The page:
It's veteran training camp report day! Training camp begins today which means the preseason opener is just two weeks away. As for the season, it's -- you guessed it -- 45 days away. And that also means we take a look at who wore the number 45 in Silver & Black with the most distinction as well as who wears it now.
Who wore it best: DB Dave Grayson (1965-70)
Grayson spent the final six seasons of his ten-year NFL career with the Raiders. When he joined the Raiders in 1965, he was coming off an All AFL first team season with the Kansas City Chiefs. And in he made All AFL again in his first season with the Raiders. In total, he was named an AFL All Star five straight seasons from 1962-66 between the Dallas Texans/KC Chiefs and the Raiders. And in his third season in Oakland, the Raiders made the Super Bowl.
The ball hawking defensive back is the all-time AFL leader with 48 career interceptions, 29 of which came with the Raiders, including a career-high and league leading 10 interceptions in 1968. He never missed a game as a Raider with 84 regular season appearances and 8 playoff games.
By the time his career came to a close in 1970, Grayson had been named All AFL four times - three times with the Raiders - and was an AFL All Star six times - three times with the Raiders. He is a member of the AFL All-Time Team.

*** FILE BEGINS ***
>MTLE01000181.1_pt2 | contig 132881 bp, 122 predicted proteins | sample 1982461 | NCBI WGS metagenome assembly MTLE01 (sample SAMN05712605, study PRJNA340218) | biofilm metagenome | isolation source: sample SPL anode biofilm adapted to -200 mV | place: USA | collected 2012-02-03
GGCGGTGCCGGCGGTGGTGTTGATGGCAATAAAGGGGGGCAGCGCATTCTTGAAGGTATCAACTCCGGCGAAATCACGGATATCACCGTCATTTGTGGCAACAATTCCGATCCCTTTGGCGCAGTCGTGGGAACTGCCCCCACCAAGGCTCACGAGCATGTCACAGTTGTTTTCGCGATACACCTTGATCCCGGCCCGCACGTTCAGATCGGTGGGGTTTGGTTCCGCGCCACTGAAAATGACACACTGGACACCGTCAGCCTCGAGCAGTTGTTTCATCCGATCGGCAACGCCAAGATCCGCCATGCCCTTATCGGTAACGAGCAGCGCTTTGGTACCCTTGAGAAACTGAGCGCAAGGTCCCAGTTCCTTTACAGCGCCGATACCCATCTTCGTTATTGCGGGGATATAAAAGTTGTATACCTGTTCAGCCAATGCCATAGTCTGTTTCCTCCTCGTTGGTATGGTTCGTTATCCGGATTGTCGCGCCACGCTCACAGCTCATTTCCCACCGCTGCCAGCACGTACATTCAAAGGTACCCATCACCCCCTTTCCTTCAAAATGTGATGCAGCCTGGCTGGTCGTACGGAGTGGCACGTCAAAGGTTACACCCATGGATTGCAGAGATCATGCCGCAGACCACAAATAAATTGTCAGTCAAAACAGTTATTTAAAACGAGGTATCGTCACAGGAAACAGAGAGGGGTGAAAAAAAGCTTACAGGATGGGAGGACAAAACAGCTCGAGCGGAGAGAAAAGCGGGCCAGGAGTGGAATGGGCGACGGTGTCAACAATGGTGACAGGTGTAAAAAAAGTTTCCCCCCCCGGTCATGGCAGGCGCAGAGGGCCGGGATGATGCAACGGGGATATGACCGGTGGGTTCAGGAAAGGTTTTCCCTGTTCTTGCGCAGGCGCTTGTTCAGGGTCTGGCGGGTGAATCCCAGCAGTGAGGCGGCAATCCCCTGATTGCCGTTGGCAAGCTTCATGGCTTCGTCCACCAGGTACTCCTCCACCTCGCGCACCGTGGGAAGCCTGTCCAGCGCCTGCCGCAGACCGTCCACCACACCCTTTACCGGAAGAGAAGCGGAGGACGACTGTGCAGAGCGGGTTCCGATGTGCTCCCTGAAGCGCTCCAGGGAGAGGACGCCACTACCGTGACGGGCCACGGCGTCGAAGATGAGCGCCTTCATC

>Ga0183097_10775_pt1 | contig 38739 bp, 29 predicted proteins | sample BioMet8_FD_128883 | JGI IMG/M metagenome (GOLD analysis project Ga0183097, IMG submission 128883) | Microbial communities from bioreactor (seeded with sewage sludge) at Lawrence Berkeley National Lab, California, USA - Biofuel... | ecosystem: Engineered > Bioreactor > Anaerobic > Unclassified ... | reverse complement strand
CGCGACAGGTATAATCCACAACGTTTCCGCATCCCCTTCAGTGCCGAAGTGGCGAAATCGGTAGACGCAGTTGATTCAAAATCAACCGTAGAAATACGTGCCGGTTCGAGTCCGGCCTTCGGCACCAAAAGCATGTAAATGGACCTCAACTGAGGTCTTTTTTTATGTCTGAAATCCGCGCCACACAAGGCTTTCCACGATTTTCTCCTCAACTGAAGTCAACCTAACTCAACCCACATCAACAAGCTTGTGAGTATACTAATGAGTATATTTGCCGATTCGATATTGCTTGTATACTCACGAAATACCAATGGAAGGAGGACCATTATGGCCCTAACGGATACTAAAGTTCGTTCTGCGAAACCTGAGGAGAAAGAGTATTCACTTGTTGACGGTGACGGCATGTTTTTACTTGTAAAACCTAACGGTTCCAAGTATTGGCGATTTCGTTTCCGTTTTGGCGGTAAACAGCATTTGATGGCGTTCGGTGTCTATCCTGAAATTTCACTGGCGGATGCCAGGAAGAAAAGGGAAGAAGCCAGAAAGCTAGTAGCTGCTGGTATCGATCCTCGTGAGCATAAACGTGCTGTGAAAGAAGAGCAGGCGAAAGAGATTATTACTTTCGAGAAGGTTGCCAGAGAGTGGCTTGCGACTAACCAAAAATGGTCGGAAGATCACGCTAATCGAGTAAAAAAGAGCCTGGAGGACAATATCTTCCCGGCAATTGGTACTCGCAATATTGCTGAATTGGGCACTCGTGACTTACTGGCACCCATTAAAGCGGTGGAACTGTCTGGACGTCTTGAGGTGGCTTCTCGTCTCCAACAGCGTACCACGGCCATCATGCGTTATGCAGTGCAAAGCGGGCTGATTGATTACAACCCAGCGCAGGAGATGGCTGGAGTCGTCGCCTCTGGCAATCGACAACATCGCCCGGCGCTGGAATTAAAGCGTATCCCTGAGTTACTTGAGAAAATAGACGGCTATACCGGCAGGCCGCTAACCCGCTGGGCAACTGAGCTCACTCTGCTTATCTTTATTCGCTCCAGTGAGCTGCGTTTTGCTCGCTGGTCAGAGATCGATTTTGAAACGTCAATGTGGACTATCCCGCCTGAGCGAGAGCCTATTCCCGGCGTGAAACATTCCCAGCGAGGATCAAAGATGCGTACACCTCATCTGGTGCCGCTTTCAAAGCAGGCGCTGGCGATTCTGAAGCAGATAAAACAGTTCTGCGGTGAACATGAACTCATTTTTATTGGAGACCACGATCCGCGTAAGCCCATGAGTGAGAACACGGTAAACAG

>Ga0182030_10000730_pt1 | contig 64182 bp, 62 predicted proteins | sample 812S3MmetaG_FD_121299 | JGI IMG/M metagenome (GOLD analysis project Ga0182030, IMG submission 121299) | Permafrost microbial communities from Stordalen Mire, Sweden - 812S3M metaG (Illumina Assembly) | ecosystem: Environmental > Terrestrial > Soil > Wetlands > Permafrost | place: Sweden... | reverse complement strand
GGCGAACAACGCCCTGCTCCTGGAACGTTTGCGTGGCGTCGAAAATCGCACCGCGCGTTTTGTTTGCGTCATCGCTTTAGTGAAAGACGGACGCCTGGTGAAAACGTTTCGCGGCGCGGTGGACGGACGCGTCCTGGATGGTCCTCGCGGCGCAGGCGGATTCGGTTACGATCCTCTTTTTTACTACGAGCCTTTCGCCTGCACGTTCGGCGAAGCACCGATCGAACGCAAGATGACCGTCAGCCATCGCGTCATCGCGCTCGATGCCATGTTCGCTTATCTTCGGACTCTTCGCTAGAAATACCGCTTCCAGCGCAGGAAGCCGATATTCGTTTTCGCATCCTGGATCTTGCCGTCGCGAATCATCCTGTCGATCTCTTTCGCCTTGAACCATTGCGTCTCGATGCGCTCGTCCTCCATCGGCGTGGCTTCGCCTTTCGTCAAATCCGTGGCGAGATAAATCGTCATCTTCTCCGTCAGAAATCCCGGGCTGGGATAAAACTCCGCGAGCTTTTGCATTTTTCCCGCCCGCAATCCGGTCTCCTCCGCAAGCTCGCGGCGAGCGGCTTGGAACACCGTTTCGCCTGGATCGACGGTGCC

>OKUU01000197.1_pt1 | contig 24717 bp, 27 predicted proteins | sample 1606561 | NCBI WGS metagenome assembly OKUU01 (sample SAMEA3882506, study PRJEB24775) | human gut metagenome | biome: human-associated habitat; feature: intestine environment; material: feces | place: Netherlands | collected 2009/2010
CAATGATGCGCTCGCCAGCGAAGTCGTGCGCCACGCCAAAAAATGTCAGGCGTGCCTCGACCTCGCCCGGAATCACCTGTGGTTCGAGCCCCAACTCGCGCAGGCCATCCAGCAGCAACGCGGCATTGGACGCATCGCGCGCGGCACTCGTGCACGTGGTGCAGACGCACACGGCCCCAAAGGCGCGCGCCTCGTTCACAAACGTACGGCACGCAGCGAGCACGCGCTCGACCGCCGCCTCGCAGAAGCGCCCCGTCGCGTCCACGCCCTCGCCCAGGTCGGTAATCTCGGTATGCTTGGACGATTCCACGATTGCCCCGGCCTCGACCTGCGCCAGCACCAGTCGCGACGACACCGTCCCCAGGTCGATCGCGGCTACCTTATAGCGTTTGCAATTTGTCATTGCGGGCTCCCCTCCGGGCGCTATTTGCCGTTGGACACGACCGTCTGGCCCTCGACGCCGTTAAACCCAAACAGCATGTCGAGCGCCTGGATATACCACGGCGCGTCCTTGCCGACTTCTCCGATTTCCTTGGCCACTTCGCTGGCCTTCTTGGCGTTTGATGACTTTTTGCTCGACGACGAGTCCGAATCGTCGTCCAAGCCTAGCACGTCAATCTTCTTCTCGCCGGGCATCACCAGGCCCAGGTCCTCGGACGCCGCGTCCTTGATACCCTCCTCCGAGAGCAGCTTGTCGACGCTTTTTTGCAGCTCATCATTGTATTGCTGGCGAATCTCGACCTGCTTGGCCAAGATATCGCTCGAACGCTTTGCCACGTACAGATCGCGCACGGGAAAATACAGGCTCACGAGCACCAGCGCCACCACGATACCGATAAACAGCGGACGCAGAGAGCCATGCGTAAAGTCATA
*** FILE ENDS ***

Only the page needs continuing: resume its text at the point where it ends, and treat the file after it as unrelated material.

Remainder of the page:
Who's wearing it now: FB Marcel Reece
Reece has been the Raiders only Pro Bowl player the past couple seasons. He has made the Pro Bowl the past three seasons as the team's dynamic fullback and offensive X-factor. He isn't your standard blocking fullback. He does most of his damage as a mismatch out of the backfield. His wide receiver background means he is tough for linebackers to match up with. If the defense tries to compensate by putting a corner or safety on him, they risk leaving a receiver open. So, you can see the dilemma.
He hasn't gotten as much attention as a weapon the Raiders offense in recent seasons as many think he should, but when he isn't presenting a receiving threat, he can also help protect the quarterback, clear a lane as a run blocker, or take the ball in the backfield and run it himself. That kind of versatility can be difficult to come by in a league with pretty rigid roles at each position. It requires a creative offensive mind the likes of which the Raiders haven't had since Hue Jackson. Now it's Bill Musgrave who will give it a shot.